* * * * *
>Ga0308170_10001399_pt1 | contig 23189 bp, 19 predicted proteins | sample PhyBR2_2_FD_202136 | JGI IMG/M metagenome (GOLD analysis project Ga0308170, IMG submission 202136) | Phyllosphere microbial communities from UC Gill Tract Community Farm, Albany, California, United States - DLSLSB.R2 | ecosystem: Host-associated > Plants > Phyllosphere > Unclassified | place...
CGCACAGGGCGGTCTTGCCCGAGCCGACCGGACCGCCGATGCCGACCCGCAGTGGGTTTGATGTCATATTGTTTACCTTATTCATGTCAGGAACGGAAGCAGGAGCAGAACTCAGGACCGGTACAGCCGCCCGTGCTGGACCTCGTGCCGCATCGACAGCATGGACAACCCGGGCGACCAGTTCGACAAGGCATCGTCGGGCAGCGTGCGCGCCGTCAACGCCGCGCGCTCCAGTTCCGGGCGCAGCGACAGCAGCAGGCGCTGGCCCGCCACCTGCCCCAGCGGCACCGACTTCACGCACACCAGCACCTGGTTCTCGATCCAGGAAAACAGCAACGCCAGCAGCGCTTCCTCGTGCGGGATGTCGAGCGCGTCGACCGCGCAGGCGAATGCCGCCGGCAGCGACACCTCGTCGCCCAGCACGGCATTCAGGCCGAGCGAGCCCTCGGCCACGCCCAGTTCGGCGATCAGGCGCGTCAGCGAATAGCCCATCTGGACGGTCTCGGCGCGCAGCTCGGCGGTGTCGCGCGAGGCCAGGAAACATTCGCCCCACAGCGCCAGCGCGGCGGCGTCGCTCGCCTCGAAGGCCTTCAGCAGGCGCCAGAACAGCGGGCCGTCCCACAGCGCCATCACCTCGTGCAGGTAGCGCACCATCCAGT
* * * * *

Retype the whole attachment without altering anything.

>Ga0308170_10001399_pt1 | contig 23189 bp, 19 predicted proteins | sample PhyBR2_2_FD_202136 | JGI IMG/M metagenome (GOLD analysis project Ga0308170, IMG submission 202136) | Phyllosphere microbial communities from UC Gill Tract Community Farm, Albany, California, United States - DLSLSB.R2 | ecosystem: Host-associated > Plants > Phyllosphere > Unclassified | place...
CGCACAGGGCGGTCTTGCCCGAGCCGACCGGACCGCCGATGCCGACCCGCAGTGGGTTTGATGTCATATTGTTTACCTTATTCATGTCAGGAACGGAAGCAGGAGCAGAACTCAGGACCGGTACAGCCGCCCGTGCTGGACCTCGTGCCGCATCGACAGCATGGACAACCCGGGCGACCAGTTCGACAAGGCATCGTCGGGCAGCGTGCGCGCCGTCAACGCCGCGCGCTCCAGTTCCGGGCGCAGCGACAGCAGCAGGCGCTGGCCCGCCACCTGCCCCAGCGGCACCGACTTCACGCACACCAGCACCTGGTTCTCGATCCAGGAAAACAGCAACGCCAGCAGCGCTTCCTCGTGCGGGATGTCGAGCGCGTCGACCGCGCAGGCGAATGCCGCCGGCAGCGACACCTCGTCGCCCAGCACGGCATTCAGGCCGAGCGAGCCCTCGGCCACGCCCAGTTCGGCGATCAGGCGCGTCAGCGAATAGCCCATCTGGACGGTCTCGGCGCGCAGCTCGGCGGTGTCGCGCGAGGCCAGGAAACATTCGCCCCACAGCGCCAGCGCGGCGGCGTCGCTCGCCTCGAAGGCCTTCAGCAGGCGCCAGAACAGCGGGCCGTCCCACAGCGCCATCACCTCGTGCAGGTAGCGCACCATCCAGT